Borovitz agreed. “Most places want to fit you into a box, but we build the box around you,” he said.
The fact that Cohen, who was a resident for a year and a half, is now a key member of the professional staff is not unusual at Beit T’Shuvah. More than 80 of the 100 staff members are “graduates of the program,” as Rossetto phrases it. They include Yeshaia Blakeney, head spiritual counselor, who attended Beit T’Shuvah and got sober at 21, and Doug Rosen, director of youth services, a young producer in Beverly Hills until a cocaine habit and arrest for theft landed him in jail.
What greater message about empowerment and second chances than making former residents the heart of the professional program?
“Community is what heals,” says Borovitz. “Judaism can only be practiced in connection” with others.
He says the line between normal behavior and addiction is a thin one. “It’s 51-49, and recovery is only a 2 percent shift.”
He and Rossetto emphasize that Judaism’s wisdom is in acknowledging and accepting imperfection in everyone. They encourage residents to recognize and redirect their weaknesses and commit to doing “the next right thing.”
Rossetto, who says she comes to her Judaism from a psychological perspective, notes that an increasing number of Beit T’Shuvah residents are 18-to 25-year-olds raised in wealthy homes who are “functioned-for and overindulged” by their parents and have turned to destructive behavior. She also cites an increase in “Orthodox boys [sexually] abused in yeshivas” who use drugs to ease their pain.
Beit T’Shuvah has also dealt with rabbis with sexual addictions. Rossetto points out that charismatic figures are “particularly susceptible” since “the brighter the persona the darker the shadows.”
According to Rabbi Simkha Weintraub, rabbinic director of the Jewish Board of Family and Children Services in New York, “What’s so precious and priceless about Beit T’Shuvah is its ability to integrate a Jewish spiritual dimension” into its program. He said that offering “open-minded Torah study” is “a great gift, and obligation,” enabling people to control and manage their lives.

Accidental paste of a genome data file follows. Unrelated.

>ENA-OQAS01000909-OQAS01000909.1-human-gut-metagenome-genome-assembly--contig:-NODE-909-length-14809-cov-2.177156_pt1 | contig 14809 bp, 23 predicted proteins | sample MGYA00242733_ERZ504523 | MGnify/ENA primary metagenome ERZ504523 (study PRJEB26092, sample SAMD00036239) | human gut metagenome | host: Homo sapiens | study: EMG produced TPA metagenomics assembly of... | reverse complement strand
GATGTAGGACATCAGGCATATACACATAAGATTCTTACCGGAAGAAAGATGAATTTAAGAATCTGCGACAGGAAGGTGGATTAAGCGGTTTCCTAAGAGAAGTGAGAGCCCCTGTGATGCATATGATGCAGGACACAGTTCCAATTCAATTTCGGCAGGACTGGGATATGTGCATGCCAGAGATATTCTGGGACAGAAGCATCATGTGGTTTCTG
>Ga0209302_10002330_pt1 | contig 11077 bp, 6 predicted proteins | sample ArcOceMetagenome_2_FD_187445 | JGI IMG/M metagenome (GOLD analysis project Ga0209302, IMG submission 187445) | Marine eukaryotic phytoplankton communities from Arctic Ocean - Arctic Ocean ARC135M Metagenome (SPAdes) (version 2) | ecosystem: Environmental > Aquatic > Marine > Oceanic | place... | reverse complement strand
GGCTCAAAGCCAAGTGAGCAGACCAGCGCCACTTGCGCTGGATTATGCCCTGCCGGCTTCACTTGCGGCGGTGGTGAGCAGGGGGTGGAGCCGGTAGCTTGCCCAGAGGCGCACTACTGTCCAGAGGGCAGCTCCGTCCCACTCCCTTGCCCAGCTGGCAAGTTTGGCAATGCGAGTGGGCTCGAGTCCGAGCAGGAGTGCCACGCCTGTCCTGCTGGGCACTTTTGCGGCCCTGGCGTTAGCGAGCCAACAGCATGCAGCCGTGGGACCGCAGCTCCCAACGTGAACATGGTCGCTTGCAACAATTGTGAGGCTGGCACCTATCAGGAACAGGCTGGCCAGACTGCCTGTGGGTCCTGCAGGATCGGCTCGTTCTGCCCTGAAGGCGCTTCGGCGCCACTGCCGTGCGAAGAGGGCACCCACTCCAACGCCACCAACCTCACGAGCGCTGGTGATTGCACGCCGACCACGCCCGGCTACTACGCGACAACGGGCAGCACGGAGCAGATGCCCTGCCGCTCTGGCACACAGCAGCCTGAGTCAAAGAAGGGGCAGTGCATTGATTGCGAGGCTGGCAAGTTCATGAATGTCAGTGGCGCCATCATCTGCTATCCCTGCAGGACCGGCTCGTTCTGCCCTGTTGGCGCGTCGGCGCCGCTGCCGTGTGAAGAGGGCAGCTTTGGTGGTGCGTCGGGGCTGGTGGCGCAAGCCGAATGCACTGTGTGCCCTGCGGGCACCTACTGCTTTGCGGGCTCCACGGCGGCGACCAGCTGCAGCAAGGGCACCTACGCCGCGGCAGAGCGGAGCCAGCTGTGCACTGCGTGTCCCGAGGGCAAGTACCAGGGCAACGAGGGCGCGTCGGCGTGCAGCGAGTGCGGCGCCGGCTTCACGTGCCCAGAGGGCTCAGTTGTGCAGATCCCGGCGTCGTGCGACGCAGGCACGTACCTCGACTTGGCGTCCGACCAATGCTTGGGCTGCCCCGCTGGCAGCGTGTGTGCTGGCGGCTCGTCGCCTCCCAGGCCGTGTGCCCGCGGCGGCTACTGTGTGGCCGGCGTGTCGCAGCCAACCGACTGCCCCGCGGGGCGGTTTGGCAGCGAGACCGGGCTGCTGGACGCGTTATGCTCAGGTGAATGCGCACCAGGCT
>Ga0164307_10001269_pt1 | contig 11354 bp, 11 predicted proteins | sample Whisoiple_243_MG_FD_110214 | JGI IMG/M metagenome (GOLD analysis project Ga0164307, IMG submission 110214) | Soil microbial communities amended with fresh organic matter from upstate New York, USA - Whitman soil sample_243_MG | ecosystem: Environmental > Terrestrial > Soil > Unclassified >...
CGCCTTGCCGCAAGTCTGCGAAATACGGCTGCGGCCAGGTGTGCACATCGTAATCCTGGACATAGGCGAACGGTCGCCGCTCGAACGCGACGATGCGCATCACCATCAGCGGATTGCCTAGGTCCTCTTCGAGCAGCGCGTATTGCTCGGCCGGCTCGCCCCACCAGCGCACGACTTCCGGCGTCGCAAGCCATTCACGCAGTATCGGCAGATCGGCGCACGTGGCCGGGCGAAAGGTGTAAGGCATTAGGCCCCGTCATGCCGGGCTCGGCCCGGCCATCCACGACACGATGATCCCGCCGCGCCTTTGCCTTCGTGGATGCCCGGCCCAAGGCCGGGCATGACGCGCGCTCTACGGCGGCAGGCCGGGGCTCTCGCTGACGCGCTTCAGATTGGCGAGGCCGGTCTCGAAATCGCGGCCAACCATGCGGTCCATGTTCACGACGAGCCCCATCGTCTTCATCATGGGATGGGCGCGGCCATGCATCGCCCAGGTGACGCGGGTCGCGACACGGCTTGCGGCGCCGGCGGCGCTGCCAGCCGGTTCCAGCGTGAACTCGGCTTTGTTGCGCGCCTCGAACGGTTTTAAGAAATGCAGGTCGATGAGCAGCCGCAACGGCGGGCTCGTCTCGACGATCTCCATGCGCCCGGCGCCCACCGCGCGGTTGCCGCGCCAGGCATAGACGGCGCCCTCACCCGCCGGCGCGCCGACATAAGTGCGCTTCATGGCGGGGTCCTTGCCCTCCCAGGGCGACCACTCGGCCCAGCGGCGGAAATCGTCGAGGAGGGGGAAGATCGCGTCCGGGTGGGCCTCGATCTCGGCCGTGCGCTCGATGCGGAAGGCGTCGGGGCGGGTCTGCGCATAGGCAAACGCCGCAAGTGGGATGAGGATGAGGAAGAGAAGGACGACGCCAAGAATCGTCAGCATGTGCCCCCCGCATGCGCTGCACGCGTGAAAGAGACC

“Teshuva in that sense is returning health that’s been lost,” he said.
Rabbi Ed Feinstein, spiritual leader of Valley Beth Shalom in Encino, has been a friend and mentor to Borovitz since 1990, when he worked at Camp Ramah and brought Borovitz, then fresh out of prison, to talk to the teens. “He had them transfixed for three hours,” the rabbi recalled. “So real. So much energy.”
According to Rabbi Feinstein, “the amazing thing about Harriet and Mark is that they use Jewish wisdom to heal addiction, unlike other Jewish auspices.” He describes Beit T’Shuvah as “a remarkable place where you’ll find users, pushers and hookers very connected to a Jewish community” that otherwise “has no place for these people.
Many stay connected to Beit T’Shuvah as alumni, after their treatment.
“Mark is fearless in telling people the truth about themselves, and Harriet has a tremendous reputation in the therapeutic community,” the rabbi said. “For her, tikkun [repairing] is her faith.”
Rossetto and Borovitz “don’t get nearly the respect they deserve in the community — until someone has a loved one who needs the program,” Rabbi Feinstein said.
Rossetto said she and Borovitz want people to appreciate Beit T’Shuvah as something more than a rehab center. “There are many people who are hopeless,” she said, “and we offer them an infusion of hope.”
(Gary Rosenblatt, editor and publisher of The New York Jewish Week, can be reached at firstname.lastname@example.org. This column previously appeared in the Week.)